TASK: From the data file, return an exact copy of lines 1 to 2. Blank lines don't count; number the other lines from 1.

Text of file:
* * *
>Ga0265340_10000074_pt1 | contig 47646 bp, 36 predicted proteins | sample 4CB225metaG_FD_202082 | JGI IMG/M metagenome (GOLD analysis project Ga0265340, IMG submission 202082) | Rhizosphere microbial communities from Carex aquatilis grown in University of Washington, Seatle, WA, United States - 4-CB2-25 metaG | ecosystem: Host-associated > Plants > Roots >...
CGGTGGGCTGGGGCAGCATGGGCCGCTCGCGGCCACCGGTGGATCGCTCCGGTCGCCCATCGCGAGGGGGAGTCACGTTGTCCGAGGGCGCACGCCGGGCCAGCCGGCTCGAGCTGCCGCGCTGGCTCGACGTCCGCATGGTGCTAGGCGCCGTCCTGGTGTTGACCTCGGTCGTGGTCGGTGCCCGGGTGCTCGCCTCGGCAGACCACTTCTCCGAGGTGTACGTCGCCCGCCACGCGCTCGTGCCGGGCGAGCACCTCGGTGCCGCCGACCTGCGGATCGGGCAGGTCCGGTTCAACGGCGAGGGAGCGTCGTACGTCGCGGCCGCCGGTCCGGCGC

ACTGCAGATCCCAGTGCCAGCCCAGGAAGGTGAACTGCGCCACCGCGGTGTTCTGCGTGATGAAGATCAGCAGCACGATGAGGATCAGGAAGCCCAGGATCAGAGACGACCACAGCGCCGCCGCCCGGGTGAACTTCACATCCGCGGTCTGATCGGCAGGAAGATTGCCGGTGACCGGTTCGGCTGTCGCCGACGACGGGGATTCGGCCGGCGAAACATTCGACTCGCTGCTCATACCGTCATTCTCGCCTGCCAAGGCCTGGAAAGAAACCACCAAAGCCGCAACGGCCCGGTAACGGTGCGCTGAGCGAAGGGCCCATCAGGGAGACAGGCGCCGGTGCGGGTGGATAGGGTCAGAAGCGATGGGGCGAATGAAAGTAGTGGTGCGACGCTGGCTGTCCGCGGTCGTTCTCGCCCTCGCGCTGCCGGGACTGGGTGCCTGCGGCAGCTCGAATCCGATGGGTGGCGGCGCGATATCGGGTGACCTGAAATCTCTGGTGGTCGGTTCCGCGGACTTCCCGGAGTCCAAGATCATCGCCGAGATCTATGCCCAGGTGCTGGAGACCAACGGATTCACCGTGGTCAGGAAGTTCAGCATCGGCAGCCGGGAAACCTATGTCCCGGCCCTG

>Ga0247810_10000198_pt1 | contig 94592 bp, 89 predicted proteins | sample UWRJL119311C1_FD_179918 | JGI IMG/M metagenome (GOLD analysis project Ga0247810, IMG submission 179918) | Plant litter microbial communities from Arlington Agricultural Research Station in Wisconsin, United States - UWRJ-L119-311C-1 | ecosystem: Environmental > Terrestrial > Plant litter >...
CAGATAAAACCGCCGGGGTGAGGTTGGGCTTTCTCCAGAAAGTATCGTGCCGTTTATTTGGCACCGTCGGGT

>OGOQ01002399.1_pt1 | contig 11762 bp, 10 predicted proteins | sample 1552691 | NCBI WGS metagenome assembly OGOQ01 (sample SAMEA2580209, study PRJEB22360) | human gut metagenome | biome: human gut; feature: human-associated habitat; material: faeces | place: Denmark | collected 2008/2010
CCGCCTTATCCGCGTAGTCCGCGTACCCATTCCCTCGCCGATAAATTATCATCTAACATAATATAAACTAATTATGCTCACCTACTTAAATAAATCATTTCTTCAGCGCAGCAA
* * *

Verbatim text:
>Ga0265340_10000074_pt1 | contig 47646 bp, 36 predicted proteins | sample 4CB225metaG_FD_202082 | JGI IMG/M metagenome (GOLD analysis project Ga0265340, IMG submission 202082) | Rhizosphere microbial communities from Carex aquatilis grown in University of Washington, Seatle, WA, United States - 4-CB2-25 metaG | ecosystem: Host-associated > Plants > Roots >...
CGGTGGGCTGGGGCAGCATGGGCCGCTCGCGGCCACCGGTGGATCGCTCCGGTCGCCCATCGCGAGGGGGAGTCACGTTGTCCGAGGGCGCACGCCGGGCCAGCCGGCTCGAGCTGCCGCGCTGGCTCGACGTCCGCATGGTGCTAGGCGCCGTCCTGGTGTTGACCTCGGTCGTGGTCGGTGCCCGGGTGCTCGCCTCGGCAGACCACTTCTCCGAGGTGTACGTCGCCCGCCACGCGCTCGTGCCGGGCGAGCACCTCGGTGCCGCCGACCTGCGGATCGGGCAGGTCCGGTTCAACGGCGAGGGAGCGTCGTACGTCGCGGCCGCCGGTCCGGCGC